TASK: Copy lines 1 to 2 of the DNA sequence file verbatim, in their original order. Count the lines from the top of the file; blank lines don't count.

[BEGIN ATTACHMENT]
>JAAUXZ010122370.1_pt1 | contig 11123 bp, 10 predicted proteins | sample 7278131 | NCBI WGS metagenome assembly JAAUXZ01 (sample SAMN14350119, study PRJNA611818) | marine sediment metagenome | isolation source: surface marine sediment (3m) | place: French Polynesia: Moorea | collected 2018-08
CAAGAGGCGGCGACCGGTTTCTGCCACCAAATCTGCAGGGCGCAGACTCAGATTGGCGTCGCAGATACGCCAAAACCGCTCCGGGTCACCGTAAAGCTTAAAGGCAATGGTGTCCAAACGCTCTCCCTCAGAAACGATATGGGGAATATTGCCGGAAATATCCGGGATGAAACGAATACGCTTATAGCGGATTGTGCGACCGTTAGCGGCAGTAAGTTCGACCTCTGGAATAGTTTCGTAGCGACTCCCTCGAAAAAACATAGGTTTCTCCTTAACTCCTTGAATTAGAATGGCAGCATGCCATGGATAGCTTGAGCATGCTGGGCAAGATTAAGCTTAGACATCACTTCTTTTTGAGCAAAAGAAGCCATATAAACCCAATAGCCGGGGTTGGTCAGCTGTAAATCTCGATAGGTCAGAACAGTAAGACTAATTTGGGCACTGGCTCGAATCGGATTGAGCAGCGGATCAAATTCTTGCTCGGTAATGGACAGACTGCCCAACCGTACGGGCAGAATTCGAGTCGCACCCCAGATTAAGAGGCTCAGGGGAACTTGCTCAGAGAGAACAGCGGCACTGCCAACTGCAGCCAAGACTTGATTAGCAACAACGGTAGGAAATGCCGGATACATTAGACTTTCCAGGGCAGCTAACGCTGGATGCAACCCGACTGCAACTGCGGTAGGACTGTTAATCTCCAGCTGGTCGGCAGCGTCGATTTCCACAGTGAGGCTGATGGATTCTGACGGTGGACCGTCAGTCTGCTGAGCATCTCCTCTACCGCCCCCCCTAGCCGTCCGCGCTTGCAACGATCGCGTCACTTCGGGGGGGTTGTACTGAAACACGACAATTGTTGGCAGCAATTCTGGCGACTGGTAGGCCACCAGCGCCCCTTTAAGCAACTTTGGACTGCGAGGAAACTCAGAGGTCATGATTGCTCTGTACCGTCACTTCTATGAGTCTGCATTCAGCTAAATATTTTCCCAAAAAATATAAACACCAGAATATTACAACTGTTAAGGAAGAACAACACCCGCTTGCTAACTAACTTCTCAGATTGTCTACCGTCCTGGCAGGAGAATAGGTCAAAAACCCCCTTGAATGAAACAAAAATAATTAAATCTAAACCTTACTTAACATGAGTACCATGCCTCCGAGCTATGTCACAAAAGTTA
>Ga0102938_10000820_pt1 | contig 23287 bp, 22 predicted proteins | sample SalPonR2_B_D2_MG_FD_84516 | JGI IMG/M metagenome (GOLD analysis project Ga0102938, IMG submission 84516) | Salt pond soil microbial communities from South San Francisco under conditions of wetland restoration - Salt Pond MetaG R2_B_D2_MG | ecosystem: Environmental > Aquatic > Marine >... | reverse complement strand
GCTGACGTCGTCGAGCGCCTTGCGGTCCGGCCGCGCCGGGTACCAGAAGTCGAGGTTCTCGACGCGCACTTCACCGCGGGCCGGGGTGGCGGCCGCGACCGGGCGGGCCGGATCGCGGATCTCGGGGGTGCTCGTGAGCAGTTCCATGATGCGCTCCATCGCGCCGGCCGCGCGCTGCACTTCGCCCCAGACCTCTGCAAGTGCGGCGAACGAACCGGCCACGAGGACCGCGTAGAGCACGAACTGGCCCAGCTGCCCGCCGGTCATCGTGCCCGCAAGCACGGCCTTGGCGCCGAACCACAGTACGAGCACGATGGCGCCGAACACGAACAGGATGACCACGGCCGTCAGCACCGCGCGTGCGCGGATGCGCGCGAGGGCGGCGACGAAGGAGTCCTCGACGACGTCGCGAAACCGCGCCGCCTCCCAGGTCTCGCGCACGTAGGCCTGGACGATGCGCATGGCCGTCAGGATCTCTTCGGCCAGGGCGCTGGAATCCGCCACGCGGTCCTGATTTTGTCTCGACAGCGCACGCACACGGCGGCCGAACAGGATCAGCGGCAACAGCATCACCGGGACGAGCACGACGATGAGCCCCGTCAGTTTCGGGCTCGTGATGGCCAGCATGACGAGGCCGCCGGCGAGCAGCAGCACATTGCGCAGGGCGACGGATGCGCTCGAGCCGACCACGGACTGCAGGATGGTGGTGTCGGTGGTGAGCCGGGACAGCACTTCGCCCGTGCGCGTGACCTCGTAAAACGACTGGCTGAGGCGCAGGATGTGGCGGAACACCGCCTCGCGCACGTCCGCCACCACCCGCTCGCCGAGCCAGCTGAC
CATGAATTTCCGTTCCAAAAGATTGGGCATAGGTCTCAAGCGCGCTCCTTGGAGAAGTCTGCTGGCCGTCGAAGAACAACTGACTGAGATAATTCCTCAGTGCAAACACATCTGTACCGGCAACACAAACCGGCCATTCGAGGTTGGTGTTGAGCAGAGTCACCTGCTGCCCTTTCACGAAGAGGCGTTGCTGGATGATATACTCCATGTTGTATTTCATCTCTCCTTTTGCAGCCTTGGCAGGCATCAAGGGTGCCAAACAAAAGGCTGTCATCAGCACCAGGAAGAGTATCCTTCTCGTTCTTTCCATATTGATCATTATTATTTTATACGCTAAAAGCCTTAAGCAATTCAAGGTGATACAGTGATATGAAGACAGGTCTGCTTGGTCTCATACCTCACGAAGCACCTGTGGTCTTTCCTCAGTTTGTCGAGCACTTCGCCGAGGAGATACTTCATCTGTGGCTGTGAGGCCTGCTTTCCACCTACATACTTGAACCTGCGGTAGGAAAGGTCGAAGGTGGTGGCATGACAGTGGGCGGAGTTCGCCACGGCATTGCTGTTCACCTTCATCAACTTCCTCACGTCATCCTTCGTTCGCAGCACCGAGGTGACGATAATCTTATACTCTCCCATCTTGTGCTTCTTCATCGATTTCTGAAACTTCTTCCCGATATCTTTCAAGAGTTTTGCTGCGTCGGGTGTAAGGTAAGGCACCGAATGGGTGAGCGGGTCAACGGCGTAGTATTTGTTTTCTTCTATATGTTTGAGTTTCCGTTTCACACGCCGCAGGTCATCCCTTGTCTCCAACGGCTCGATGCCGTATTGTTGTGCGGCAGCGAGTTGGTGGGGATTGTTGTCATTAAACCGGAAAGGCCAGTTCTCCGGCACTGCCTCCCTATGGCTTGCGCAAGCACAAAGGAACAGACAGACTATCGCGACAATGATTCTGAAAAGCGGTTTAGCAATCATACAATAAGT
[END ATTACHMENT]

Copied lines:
>JAAUXZ010122370.1_pt1 | contig 11123 bp, 10 predicted proteins | sample 7278131 | NCBI WGS metagenome assembly JAAUXZ01 (sample SAMN14350119, study PRJNA611818) | marine sediment metagenome | isolation source: surface marine sediment (3m) | place: French Polynesia: Moorea | collected 2018-08
CAAGAGGCGGCGACCGGTTTCTGCCACCAAATCTGCAGGGCGCAGACTCAGATTGGCGTCGCAGATACGCCAAAACCGCTCCGGGTCACCGTAAAGCTTAAAGGCAATGGTGTCCAAACGCTCTCCCTCAGAAACGATATGGGGAATATTGCCGGAAATATCCGGGATGAAACGAATACGCTTATAGCGGATTGTGCGACCGTTAGCGGCAGTAAGTTCGACCTCTGGAATAGTTTCGTAGCGACTCCCTCGAAAAAACATAGGTTTCTCCTTAACTCCTTGAATTAGAATGGCAGCATGCCATGGATAGCTTGAGCATGCTGGGCAAGATTAAGCTTAGACATCACTTCTTTTTGAGCAAAAGAAGCCATATAAACCCAATAGCCGGGGTTGGTCAGCTGTAAATCTCGATAGGTCAGAACAGTAAGACTAATTTGGGCACTGGCTCGAATCGGATTGAGCAGCGGATCAAATTCTTGCTCGGTAATGGACAGACTGCCCAACCGTACGGGCAGAATTCGAGTCGCACCCCAGATTAAGAGGCTCAGGGGAACTTGCTCAGAGAGAACAGCGGCACTGCCAACTGCAGCCAAGACTTGATTAGCAACAACGGTAGGAAATGCCGGATACATTAGACTTTCCAGGGCAGCTAACGCTGGATGCAACCCGACTGCAACTGCGGTAGGACTGTTAATCTCCAGCTGGTCGGCAGCGTCGATTTCCACAGTGAGGCTGATGGATTCTGACGGTGGACCGTCAGTCTGCTGAGCATCTCCTCTACCGCCCCCCCTAGCCGTCCGCGCTTGCAACGATCGCGTCACTTCGGGGGGGTTGTACTGAAACACGACAATTGTTGGCAGCAATTCTGGCGACTGGTAGGCCACCAGCGCCCCTTTAAGCAACTTTGGACTGCGAGGAAACTCAGAGGTCATGATTGCTCTGTACCGTCACTTCTATGAGTCTGCATTCAGCTAAATATTTTCCCAAAAAATATAAACACCAGAATATTACAACTGTTAAGGAAGAACAACACCCGCTTGCTAACTAACTTCTCAGATTGTCTACCGTCCTGGCAGGAGAATAGGTCAAAAACCCCCTTGAATGAAACAAAAATAATTAAATCTAAACCTTACTTAACATGAGTACCATGCCTCCGAGCTATGTCACAAAAGTTA